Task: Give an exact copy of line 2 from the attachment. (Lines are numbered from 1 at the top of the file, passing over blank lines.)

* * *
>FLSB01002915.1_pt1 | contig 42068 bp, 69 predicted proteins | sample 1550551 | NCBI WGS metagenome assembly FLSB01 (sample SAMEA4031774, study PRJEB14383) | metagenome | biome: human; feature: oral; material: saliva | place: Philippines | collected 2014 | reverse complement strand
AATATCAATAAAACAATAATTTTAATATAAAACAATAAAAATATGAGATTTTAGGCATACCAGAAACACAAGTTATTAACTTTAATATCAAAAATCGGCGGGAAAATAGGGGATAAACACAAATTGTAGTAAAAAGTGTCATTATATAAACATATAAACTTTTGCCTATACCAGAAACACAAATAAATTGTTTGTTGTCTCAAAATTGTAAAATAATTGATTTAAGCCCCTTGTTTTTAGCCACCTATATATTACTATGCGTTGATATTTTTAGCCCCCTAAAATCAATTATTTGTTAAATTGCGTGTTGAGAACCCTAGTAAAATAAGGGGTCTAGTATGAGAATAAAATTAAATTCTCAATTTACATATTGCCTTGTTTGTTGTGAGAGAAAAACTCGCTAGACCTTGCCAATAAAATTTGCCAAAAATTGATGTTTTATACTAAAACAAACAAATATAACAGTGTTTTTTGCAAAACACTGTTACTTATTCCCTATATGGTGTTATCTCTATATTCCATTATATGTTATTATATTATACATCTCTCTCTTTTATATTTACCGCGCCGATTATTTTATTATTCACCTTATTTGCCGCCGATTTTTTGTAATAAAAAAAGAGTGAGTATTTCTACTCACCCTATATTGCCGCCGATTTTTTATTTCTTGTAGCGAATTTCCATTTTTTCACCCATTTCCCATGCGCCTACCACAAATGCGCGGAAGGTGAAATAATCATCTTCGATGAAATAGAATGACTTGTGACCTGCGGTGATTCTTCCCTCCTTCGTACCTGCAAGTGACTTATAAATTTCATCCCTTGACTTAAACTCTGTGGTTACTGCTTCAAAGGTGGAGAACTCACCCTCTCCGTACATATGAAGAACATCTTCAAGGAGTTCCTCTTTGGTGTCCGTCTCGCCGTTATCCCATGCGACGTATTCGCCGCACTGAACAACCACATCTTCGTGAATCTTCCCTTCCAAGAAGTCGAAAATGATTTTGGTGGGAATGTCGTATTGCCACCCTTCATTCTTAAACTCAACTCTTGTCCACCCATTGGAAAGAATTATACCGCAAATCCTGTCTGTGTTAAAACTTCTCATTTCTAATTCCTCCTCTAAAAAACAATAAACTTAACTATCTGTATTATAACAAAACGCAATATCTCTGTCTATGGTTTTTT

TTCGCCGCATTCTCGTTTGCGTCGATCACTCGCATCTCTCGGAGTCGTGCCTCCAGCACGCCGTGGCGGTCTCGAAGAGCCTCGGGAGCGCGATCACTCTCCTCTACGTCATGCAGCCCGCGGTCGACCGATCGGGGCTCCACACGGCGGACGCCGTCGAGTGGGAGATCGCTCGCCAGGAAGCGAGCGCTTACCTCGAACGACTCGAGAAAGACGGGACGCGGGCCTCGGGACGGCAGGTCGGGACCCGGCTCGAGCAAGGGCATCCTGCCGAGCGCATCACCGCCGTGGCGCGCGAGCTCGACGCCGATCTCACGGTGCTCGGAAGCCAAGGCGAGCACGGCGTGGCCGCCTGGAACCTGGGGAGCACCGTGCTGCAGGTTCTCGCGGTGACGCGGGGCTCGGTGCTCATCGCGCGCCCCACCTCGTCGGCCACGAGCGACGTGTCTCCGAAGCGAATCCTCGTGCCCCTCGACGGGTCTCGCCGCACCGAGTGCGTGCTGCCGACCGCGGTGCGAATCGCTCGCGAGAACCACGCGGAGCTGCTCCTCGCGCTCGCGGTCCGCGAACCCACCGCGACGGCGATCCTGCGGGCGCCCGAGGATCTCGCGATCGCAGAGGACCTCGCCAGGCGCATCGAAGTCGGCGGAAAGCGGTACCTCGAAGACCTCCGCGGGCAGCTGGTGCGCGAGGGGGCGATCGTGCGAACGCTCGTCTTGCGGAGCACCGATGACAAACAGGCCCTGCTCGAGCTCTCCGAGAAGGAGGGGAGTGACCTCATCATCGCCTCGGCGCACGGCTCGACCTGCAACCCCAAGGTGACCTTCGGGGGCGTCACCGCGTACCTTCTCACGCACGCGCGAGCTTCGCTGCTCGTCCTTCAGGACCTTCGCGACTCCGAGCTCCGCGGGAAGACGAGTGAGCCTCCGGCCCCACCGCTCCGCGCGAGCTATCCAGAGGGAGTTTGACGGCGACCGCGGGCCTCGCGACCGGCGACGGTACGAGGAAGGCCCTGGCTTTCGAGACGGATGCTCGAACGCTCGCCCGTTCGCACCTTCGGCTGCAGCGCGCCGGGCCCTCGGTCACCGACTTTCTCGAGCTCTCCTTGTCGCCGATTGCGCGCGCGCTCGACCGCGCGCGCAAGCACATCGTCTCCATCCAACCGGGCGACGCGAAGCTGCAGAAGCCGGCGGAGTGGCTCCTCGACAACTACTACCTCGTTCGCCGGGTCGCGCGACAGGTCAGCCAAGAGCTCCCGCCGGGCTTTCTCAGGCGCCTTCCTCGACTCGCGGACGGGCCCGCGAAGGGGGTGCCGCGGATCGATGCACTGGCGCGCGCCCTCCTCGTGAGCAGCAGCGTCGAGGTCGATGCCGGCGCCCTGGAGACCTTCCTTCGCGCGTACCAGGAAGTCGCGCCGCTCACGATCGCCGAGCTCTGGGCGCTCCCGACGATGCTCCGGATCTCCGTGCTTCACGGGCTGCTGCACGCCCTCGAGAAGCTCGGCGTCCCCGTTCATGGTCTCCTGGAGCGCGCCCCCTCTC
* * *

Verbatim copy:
AATATCAATAAAACAATAATTTTAATATAAAACAATAAAAATATGAGATTTTAGGCATACCAGAAACACAAGTTATTAACTTTAATATCAAAAATCGGCGGGAAAATAGGGGATAAACACAAATTGTAGTAAAAAGTGTCATTATATAAACATATAAACTTTTGCCTATACCAGAAACACAAATAAATTGTTTGTTGTCTCAAAATTGTAAAATAATTGATTTAAGCCCCTTGTTTTTAGCCACCTATATATTACTATGCGTTGATATTTTTAGCCCCCTAAAATCAATTATTTGTTAAATTGCGTGTTGAGAACCCTAGTAAAATAAGGGGTCTAGTATGAGAATAAAATTAAATTCTCAATTTACATATTGCCTTGTTTGTTGTGAGAGAAAAACTCGCTAGACCTTGCCAATAAAATTTGCCAAAAATTGATGTTTTATACTAAAACAAACAAATATAACAGTGTTTTTTGCAAAACACTGTTACTTATTCCCTATATGGTGTTATCTCTATATTCCATTATATGTTATTATATTATACATCTCTCTCTTTTATATTTACCGCGCCGATTATTTTATTATTCACCTTATTTGCCGCCGATTTTTTGTAATAAAAAAAGAGTGAGTATTTCTACTCACCCTATATTGCCGCCGATTTTTTATTTCTTGTAGCGAATTTCCATTTTTTCACCCATTTCCCATGCGCCTACCACAAATGCGCGGAAGGTGAAATAATCATCTTCGATGAAATAGAATGACTTGTGACCTGCGGTGATTCTTCCCTCCTTCGTACCTGCAAGTGACTTATAAATTTCATCCCTTGACTTAAACTCTGTGGTTACTGCTTCAAAGGTGGAGAACTCACCCTCTCCGTACATATGAAGAACATCTTCAAGGAGTTCCTCTTTGGTGTCCGTCTCGCCGTTATCCCATGCGACGTATTCGCCGCACTGAACAACCACATCTTCGTGAATCTTCCCTTCCAAGAAGTCGAAAATGATTTTGGTGGGAATGTCGTATTGCCACCCTTCATTCTTAAACTCAACTCTTGTCCACCCATTGGAAAGAATTATACCGCAAATCCTGTCTGTGTTAAAACTTCTCATTTCTAATTCCTCCTCTAAAAAACAATAAACTTAACTATCTGTATTATAACAAAACGCAATATCTCTGTCTATGGTTTTTT